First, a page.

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Marcus Aurelius
by [?]

We are made for co-operation, like feet, like hands, like eyelids, like the rows of the upper and lower teeth. To act against one another then is contrary to Nature, and it is acting against one another to be vexed and turn away.

—The Meditations

Annius Verus was one of the great men of Rome. He had been a soldier, governor of provinces, judge, senator and consul. Sixty years had passed over his head and whitened his hair, but the lines of care that were on his fine face ten years before had now given way to a cherubic double chin, and his complexion was ruddy as a baby’s. The entire atmosphere of the man was one of gentleness, repose and kindly good-will. Annius Verus was grateful to the gods, for the years had brought him much good fortune, and better still, knowledge. “Being old I shall know … the last of life for which the first was made!”

Religion isn’t a thing outside of a man, taught by priests out of a book. Religion is in the heart of man, and its chief quality is resignation and a grateful spirit. Annius Verus was religious in the best sense, and his life was peaceful and happy.

And surely Annius Verus should have been content–he was a Roman Consul, rich, powerful, honored by the wisest and best men in Rome, who considered it a privilege to come and dine at his table. His villa was on Mount Coelius, a suburb of Rome. The house was surrounded by a big stone wall enclosing a tract of about ten acres, where grew citron, orange and fig trees, and giant cedars of Lebanon lifted their branches to the clouds.

At least it seemed to little Marcus, grandson of the Consul, as if they reached the clouds. There was a long ladder running up one of these big cedar trees to a platform or “crow’s-nest” nearly a hundred feet from the ground. No boy was allowed to climb up there until he was twelve years old, and when Marcus was ten, time got stuck, he thought, and refused to budge. But this was only little Marcus’ idea, for he finally got to be twelve years old, and then he climbed the long ladder to the lookout in the tree and looked down on the Eternal City that lay below in the valley and stretched away over the seven hills. Often the boy would take a book and climb up there to read; and when the good grandfather missed him, he knew where to look, and standing under the tree the old man would call: “Come down, Marcus, come down and kiss your old grandfather–it is lonesome down here! Come down and read to your grandfather who loves his little Marcus!”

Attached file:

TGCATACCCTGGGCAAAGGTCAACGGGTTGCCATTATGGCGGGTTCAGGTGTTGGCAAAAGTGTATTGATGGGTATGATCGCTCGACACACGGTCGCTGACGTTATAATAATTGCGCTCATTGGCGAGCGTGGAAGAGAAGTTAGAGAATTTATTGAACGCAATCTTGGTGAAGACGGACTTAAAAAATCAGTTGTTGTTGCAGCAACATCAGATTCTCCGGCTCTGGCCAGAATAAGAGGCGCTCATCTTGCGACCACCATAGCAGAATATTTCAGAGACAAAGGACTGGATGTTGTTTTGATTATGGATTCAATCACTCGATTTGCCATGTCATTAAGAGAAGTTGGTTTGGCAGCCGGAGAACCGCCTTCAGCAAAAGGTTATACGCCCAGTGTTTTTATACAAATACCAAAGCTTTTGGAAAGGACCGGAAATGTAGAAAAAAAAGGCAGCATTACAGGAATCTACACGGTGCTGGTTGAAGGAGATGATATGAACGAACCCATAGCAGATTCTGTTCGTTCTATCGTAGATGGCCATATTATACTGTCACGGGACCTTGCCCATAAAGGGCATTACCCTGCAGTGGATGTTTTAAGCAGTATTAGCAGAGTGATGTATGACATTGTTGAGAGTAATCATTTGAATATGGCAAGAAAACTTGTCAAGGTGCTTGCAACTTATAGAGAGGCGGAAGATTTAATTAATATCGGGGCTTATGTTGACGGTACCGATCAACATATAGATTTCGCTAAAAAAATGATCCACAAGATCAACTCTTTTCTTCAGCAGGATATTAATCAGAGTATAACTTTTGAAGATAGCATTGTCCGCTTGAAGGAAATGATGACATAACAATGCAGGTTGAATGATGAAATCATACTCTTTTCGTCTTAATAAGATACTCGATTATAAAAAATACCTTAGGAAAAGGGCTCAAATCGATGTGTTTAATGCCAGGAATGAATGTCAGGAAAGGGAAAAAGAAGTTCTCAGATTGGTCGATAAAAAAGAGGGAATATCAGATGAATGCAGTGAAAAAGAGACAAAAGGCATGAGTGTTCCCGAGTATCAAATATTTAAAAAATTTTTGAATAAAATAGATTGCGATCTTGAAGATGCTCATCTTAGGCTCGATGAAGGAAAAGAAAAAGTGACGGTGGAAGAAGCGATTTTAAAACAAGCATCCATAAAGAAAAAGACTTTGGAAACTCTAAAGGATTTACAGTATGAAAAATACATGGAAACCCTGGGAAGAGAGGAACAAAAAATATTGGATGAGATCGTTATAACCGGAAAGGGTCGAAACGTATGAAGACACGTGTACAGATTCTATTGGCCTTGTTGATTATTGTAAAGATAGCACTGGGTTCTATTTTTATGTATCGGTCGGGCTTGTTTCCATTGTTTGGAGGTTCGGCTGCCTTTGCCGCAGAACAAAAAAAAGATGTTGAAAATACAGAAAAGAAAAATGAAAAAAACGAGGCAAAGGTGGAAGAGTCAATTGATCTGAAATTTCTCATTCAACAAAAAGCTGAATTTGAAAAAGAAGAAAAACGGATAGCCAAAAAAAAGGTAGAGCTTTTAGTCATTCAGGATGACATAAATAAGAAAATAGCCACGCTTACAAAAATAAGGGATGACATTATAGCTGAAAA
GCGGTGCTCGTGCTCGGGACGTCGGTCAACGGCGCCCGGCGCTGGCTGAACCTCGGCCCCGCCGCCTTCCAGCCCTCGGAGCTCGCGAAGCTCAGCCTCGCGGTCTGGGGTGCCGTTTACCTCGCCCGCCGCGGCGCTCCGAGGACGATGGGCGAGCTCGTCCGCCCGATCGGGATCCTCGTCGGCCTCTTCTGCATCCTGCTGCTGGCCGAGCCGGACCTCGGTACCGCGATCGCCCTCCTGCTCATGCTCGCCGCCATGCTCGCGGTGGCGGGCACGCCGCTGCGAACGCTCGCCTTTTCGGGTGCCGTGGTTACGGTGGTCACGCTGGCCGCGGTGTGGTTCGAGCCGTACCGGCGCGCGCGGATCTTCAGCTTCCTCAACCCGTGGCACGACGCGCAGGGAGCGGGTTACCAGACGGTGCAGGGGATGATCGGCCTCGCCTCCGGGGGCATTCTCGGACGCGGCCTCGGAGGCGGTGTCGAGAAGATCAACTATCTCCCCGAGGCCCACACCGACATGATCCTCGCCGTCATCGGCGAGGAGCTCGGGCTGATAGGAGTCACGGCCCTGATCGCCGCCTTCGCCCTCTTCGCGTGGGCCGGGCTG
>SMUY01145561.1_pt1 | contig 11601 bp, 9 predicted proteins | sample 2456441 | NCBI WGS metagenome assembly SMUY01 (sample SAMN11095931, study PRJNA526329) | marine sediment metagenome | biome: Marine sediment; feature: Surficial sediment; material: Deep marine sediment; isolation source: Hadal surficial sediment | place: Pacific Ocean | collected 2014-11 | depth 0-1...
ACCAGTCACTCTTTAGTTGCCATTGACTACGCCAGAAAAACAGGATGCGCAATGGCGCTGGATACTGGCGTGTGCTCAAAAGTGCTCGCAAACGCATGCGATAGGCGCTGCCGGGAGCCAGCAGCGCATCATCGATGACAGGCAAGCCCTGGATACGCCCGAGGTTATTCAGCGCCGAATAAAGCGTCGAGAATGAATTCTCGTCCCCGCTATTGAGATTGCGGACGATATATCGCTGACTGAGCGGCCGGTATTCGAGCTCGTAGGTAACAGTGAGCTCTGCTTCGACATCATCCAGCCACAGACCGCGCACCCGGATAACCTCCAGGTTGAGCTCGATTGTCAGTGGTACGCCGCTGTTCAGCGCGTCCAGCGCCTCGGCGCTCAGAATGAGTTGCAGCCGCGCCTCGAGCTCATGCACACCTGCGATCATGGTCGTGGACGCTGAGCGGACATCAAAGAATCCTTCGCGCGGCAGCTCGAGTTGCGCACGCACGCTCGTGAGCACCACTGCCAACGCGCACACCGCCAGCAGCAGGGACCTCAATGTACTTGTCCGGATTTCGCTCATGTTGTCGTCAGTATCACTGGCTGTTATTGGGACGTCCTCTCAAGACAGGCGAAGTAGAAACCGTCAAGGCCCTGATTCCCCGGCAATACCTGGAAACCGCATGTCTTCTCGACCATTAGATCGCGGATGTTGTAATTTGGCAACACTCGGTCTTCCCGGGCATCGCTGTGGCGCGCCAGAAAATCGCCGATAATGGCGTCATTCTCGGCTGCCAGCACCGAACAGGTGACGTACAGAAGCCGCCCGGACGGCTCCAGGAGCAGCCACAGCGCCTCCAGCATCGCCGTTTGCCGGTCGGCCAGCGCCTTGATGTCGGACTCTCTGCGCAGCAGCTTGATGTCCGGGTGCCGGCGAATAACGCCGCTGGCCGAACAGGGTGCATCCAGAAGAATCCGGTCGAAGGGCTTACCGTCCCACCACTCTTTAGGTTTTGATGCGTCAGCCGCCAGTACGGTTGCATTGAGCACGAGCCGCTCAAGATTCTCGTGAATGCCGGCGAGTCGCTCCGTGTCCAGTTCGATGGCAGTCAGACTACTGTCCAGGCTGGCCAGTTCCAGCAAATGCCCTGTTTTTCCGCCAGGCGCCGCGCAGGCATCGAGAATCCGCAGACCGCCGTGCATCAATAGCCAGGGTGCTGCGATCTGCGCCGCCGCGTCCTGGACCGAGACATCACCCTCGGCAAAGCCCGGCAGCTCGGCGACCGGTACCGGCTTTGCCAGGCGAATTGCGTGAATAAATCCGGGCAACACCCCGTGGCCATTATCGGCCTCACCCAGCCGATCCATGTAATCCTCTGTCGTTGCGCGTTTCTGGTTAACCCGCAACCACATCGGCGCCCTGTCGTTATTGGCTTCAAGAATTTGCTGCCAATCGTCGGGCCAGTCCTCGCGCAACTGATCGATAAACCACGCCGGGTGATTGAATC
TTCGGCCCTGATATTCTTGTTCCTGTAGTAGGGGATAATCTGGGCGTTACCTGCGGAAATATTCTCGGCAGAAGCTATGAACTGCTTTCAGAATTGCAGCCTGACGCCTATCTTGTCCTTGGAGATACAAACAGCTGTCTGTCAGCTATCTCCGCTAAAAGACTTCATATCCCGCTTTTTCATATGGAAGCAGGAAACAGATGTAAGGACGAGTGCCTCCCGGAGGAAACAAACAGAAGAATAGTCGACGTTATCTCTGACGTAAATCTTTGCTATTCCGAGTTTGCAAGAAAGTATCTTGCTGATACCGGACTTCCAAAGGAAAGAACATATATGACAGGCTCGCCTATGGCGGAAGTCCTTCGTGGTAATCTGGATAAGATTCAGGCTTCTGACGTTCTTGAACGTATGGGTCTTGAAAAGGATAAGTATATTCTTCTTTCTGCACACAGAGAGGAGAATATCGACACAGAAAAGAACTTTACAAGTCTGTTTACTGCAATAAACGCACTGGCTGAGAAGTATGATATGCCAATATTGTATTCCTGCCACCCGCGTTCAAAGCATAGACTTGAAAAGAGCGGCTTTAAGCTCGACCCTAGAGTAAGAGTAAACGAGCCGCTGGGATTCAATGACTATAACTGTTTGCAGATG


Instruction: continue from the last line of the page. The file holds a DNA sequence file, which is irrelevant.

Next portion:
Such an appeal as this was irresistible, and the boy, slight, slim and agile, would clamber over the side of the crow’s-nest and down the ladder to the outstretched arms.

The boy’s father had died when he was only three months old, and the grandfather had adopted the child as his heir, and brought Lucilla, the widowed mother, and her baby to live in his house.

Years before, the Consul’s wife had passed away, and Faustina, his daughter, became the lady of the house. Lucilla and Faustina didn’t get along very well together–no house is big enough for two families, some man has said. Lucilla was gentle, gracious, spiritual, modest and refined; Faustina was beautiful and not without intellect, but she was proud, domineering and fond of admiration. But be it said to the credit of the good old Consul, he was able to suffuse the whole place with love, and even if Faustina had a tantrum now and then, it did not last long.

There were always visitors in the household–soldiers home on furloughs, governors on vacations, lawyers who came to consult the wise and judicial Verus.